Airless Spray

Airless spray is achieved by subjecting paint material to a high pressure (through electrical, pneumatic, or hydraulic means) and forcing it through a hose.  When the paint reaches the nozzle, it atomises into a spray.


Airless Spray is best used to cover very large, flatter areas (such as ships) relatively quickly and evenly compared to other conventional paint application methods.

Voids, crevices and any deep pitting in steelwork however can still be missed by this method of application.

Air (Conventional) Spray

Similar to Airless Spray, air spray or more commonly known as conventional spray introduces an external compressed air source that subjects paint material to pressure.  When the paint reaches the nozzle, it atomises into a spray.  It can cover larger areas relatively quickly and evenly.

Unlike airless spray, it tends to operate at changeable, lower pressures, allowing for a higher degree of painting control and safety to the operator.

Aerosol Spray Can

The paint material is typically compressed into a single can.  When the button is pressed, a stream of paint spray is released under pressure.  This type of spray tends to be suitable for small areas only and is not particularly economical.

Pouring / Flooding

Quite simply the paint material is poured into/onto the surface that requires treating. This is a great method for harder to reach voids or small diameter internal surfaces.  However, there is limited control over the amount of material coverage and so other considerations such as rotation of the item being covered and forced air movement have to be considered to ensure a full, consistent, even coverage.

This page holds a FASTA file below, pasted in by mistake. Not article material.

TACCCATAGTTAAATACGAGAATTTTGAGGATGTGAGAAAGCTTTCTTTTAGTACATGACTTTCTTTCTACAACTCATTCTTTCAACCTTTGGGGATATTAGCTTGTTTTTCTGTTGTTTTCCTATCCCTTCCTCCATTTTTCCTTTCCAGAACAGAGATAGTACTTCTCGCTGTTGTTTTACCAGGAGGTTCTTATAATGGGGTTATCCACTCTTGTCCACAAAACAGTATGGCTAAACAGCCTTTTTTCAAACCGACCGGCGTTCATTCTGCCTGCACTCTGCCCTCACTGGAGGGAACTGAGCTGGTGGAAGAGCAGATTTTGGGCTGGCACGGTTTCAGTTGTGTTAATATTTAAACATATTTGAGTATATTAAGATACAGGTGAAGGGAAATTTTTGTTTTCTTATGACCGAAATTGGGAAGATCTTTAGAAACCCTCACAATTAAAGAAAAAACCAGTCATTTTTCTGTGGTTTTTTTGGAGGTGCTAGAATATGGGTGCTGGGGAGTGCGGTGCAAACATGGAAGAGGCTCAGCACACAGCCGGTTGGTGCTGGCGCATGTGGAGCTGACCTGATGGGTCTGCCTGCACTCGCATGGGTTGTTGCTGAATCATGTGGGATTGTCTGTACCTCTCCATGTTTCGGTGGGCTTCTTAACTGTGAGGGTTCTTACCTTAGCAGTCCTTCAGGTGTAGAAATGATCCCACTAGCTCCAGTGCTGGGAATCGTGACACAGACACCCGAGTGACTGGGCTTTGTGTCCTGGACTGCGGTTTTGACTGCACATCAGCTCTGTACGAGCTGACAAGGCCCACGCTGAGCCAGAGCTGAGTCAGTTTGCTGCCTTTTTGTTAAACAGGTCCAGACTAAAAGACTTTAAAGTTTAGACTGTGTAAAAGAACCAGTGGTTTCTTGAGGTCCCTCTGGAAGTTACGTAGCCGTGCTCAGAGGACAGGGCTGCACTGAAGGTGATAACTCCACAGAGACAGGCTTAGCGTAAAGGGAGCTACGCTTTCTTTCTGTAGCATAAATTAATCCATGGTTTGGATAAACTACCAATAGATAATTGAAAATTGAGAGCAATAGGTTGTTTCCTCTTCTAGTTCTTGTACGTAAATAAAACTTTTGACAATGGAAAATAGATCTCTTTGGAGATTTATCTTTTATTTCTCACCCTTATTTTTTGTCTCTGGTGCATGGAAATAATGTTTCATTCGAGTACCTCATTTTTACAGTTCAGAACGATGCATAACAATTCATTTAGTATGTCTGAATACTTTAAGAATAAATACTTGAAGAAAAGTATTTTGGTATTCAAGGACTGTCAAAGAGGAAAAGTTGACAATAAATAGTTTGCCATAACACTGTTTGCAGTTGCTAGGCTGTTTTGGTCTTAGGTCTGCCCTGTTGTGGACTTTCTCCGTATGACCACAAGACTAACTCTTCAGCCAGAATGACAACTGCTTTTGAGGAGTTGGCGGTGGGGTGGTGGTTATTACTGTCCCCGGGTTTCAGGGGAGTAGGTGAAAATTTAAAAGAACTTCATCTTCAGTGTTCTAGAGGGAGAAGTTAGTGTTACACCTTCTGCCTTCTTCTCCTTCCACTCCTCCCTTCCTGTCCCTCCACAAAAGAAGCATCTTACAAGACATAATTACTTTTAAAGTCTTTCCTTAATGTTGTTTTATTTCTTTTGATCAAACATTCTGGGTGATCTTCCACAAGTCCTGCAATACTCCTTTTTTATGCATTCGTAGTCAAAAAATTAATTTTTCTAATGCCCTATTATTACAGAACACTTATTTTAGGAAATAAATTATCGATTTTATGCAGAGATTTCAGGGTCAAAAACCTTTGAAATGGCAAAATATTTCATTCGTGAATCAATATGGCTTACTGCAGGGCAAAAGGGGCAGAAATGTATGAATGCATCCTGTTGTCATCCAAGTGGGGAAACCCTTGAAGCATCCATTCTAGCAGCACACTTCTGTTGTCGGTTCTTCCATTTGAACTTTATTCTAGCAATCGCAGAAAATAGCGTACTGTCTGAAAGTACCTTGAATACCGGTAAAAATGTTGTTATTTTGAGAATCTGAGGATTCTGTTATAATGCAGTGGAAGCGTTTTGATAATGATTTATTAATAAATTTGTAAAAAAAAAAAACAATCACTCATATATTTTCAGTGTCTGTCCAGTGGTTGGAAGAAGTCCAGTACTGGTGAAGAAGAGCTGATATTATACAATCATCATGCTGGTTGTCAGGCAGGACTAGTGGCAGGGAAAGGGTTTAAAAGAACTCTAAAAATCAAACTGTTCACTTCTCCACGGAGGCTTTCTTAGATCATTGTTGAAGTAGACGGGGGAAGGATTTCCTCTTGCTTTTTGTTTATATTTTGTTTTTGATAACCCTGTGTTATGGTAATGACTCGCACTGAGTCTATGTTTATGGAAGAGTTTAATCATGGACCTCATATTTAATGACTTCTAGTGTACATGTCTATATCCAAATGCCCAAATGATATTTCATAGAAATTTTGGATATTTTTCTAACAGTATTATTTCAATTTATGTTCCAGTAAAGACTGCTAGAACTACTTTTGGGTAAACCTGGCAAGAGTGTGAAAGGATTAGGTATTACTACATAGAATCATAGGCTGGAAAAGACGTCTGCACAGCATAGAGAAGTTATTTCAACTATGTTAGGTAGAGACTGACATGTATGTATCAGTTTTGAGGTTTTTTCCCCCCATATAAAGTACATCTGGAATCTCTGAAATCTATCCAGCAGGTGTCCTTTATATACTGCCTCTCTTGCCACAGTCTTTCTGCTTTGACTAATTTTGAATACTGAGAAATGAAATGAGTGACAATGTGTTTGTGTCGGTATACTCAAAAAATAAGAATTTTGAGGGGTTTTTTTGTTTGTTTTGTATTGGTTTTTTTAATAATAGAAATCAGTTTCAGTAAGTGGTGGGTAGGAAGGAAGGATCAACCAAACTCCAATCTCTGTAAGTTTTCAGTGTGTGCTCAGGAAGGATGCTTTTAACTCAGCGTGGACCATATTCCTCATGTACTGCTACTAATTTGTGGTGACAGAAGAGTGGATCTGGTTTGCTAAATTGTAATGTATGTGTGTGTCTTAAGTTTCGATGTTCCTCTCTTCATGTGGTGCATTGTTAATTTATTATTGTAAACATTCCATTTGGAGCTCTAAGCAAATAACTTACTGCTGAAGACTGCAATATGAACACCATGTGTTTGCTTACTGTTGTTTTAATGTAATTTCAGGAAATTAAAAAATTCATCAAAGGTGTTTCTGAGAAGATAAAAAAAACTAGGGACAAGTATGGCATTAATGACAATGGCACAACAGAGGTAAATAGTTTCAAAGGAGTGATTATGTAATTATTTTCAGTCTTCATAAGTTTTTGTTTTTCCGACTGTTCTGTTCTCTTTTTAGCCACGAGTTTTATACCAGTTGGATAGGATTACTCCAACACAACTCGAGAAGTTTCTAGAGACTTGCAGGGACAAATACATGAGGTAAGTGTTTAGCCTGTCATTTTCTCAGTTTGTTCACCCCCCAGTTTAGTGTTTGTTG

Dipping is where the item to be treated is placed into a tank filled with the coating or paint material itself.  Like pouring, this is an excellent method for painting those hard to reach places but again, other considerations such as forced air movement have to be considered to ensure a full, consistent, even coverage.


One of the traditional methods for painting and is well known to all DIY enthusiasts and industrial applicators alike.  Painting by brush is not the most economical or efficient method of coating (due to having to frequently having to replenish the material onto the brush), but it has its uses.  Crevices and pits can be more easily touched in. Site based maintenance painting can be better utilised by brush, where a spray and lack of ventilation is a problem.


Much like the paint brush, the roller is another common application method.  Like the brush, it may not be the most economical method of painting, but again is suited to site maintenance painting where ventilation is limited and is far more efficient at covering a large area than a brush.

Speak To KUE Group For Information On How We Can Help You.

When you’re looking for industrial tank lining or any other industrial steel component coating or lining, contact KUE Group today. Our professional team has years of experience in paint application, so will ensure a quality finish, every time.

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